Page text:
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FW: [radcaucus] more on the "Professor Watchlist"


Carrol Cox <[log in to unmask]>


Science for the People Discussion List <[log in to unmask]>


Mon, 12 Dec 2016 13:16:46 -0600





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-----Original Message-----
From: [log in to unmask] [mailto:[log in to unmask]] On Behalf Of Peter Gardner
Sent: Monday, December 12, 2016 12:48 PM
To: [log in to unmask]
Subject: [radcaucus] more on the "Professor Watchlist"

Ciao all,
Here is an interesting response to the "Professor Watchlist."


Answer Shee <> 

A twist on controversial ‘Professor Watchlist’: Notre Dame academics want their names added

By Valerie Strauss <>  December 8  <mailto:[log in to unmask]:%20Notre%20Dame%20academics%20want%20their%20names%20added%27> 
The mural at the Hesburgh Library, commonly known as “Touchdown Jesus,” is seen on the campus of the University of Notre Dame in South Bend, Ind. (Jonathan Daniel/Getty Images)

Here’s a twist regarding a controversial new website called “Professor Watchlist,” which has the names of some 200 academics deemed by a conservative group to be advancing “leftist propaganda” in classrooms and discriminating against conservative students.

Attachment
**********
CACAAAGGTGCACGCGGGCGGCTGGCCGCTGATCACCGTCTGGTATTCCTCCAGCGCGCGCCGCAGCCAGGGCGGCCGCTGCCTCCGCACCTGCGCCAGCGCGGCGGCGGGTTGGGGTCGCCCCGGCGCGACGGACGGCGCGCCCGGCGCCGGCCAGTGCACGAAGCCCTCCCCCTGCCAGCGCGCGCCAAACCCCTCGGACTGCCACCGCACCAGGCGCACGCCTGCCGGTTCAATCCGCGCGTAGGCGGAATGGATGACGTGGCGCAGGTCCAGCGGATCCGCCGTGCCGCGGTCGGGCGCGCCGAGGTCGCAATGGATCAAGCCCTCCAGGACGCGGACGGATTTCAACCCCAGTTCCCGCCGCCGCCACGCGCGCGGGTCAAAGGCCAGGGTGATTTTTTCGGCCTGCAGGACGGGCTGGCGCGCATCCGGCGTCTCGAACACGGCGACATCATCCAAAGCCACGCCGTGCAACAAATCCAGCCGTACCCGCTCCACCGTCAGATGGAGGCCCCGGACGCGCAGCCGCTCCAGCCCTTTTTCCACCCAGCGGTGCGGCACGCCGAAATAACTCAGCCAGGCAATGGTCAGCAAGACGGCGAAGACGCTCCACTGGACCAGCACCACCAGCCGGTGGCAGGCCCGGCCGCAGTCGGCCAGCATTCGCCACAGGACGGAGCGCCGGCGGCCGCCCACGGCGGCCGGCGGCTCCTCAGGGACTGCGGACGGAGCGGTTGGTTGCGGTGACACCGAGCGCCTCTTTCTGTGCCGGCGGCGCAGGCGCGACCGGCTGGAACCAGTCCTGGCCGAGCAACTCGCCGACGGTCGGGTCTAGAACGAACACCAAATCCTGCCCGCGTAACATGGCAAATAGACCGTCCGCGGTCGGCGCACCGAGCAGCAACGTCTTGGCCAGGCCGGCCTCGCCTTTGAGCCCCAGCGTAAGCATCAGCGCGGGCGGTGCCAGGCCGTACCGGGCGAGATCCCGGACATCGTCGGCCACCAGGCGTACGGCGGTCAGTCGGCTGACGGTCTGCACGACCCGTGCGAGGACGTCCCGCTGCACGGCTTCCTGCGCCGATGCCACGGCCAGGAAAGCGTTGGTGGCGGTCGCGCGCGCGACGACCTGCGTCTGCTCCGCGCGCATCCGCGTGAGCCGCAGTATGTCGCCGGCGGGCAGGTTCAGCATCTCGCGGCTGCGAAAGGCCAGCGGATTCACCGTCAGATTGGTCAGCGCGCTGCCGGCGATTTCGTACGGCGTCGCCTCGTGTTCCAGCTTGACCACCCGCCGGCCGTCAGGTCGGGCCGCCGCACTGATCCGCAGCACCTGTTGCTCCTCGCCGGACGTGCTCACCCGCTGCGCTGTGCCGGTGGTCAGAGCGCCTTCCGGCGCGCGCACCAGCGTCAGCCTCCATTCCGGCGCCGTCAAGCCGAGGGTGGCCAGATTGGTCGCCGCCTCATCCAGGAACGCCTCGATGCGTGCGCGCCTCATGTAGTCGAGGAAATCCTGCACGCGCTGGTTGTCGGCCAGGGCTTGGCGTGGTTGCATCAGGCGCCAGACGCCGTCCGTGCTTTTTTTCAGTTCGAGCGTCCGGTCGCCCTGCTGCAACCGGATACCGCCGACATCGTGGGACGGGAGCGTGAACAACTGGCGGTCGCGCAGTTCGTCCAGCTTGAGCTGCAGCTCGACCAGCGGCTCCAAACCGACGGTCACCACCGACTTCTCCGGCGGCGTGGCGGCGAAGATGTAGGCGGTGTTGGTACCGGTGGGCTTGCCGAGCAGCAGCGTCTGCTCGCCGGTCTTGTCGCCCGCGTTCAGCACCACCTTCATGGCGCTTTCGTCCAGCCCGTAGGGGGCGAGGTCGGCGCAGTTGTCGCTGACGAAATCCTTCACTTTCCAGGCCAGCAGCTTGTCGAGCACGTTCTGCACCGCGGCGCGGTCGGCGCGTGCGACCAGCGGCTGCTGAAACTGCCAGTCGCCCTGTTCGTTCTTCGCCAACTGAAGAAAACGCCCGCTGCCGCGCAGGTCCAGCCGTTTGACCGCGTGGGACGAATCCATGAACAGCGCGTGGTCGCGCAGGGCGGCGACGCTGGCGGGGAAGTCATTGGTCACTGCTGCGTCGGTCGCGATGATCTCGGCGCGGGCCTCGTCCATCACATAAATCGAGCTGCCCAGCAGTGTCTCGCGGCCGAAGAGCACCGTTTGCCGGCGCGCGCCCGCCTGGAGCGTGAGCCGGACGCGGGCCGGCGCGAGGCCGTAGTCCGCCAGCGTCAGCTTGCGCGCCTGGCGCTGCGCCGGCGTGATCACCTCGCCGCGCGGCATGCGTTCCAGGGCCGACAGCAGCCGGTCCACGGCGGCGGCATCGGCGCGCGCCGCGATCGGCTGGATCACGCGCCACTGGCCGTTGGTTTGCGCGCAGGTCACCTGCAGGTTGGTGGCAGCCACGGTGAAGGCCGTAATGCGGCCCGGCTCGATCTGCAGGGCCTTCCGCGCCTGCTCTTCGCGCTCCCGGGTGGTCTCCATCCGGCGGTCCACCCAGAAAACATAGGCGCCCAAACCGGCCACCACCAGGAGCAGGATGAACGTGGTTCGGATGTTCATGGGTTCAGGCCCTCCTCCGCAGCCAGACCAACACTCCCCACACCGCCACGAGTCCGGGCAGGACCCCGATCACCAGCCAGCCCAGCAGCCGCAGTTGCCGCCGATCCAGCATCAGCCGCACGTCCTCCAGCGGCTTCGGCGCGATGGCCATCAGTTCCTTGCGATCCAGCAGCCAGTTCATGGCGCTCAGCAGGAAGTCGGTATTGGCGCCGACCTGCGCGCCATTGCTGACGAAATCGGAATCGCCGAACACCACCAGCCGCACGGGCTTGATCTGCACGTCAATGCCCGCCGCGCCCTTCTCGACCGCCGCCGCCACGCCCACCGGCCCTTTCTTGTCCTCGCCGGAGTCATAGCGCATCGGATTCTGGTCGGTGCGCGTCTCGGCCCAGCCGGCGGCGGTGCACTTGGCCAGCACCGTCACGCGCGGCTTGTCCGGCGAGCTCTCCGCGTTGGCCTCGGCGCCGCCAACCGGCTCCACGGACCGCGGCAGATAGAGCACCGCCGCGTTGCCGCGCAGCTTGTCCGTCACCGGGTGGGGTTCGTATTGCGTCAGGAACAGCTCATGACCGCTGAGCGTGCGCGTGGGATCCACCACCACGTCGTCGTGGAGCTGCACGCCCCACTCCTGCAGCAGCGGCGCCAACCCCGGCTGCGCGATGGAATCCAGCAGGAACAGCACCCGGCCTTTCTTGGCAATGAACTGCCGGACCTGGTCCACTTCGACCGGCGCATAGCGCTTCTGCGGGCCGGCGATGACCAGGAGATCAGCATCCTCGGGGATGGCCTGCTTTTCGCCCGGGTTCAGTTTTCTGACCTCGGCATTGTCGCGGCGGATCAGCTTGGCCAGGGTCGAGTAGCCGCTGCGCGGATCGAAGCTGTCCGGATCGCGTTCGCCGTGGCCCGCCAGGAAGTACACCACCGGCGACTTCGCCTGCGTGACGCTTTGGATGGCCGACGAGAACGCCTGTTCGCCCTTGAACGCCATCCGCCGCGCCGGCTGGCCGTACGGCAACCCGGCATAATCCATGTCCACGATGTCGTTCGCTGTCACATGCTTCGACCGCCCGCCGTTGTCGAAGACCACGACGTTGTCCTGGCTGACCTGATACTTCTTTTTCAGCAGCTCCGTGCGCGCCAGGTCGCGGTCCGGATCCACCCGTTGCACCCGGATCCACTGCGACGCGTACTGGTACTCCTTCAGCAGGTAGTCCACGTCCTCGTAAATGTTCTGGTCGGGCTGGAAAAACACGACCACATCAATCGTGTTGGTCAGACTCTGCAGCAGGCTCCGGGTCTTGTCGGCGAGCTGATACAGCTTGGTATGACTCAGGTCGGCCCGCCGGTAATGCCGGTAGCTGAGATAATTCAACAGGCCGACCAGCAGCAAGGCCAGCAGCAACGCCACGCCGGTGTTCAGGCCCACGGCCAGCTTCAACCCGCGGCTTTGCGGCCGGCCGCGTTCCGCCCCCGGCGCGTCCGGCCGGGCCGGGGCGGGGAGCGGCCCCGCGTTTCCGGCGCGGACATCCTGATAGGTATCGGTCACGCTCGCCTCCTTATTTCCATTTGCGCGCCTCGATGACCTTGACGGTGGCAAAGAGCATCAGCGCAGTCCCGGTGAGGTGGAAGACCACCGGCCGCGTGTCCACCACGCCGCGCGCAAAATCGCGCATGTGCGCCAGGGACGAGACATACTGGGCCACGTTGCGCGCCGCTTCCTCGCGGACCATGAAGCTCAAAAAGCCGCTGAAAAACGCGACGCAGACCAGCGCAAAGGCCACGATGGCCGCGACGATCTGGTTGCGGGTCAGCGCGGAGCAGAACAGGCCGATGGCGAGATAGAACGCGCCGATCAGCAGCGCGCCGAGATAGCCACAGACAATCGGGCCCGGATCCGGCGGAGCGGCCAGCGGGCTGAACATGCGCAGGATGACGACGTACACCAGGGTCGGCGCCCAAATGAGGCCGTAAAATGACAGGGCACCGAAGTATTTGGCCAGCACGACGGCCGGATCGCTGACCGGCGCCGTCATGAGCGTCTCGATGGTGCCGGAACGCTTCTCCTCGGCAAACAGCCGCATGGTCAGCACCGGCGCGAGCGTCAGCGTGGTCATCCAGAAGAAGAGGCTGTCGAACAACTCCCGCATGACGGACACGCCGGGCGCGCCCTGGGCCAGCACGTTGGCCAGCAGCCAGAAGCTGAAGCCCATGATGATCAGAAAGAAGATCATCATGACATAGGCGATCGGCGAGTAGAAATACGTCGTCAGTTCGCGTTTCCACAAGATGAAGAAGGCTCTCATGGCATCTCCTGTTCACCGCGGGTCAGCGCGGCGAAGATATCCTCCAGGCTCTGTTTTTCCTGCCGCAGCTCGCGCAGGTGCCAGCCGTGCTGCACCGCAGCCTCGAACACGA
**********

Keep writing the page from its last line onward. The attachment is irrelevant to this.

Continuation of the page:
While most teachers at any level education would generally prefer to remain off politically motivated lists,  more than 100 faculty members at the University of Notre Dame say they want their names added to Professor Watchlist, a project of the nonprofit organization Turning Point USA. The group’s website says it is a national movement that seeks to “educate students about the importance of fiscal responsibility, limited government, and free markets.” Critics call it an assault on academic freedom.

[New conservative watchlist targets professors for advancing ‘leftist propaganda’ <> ]

The watch list includes two academics from Notre Dame. One is philosophy professor Gary Gutting, who is on the list, according to the watch list website, because he wrote that the country’s “permissive gun laws are a manifestation of racism.” That came from  a 2015 analysis about gun laws that Gutting wrote for the New York Times. The other is Iris Outlaw, director of Multicultural Student Programs and Services at the Catholic university. She is on the list, the website says, because she “taught a ‘white privilege’ seminar that pledged to help students acknowledge and understand their white privilege.”

The Notre Dame faculty members who signed the open letter said the people now on the list are, actually, “the sort of company we wish to keep.”

Here’s the brief letter in full. It was also published on the website of the Observer <> , the student newspaper at Notre Dame.

	Dear Professor Watchlist,

	We, the undersigned faculty at the University of Notre Dame, write to request that you place our names, all of them, on Professor Watchlist.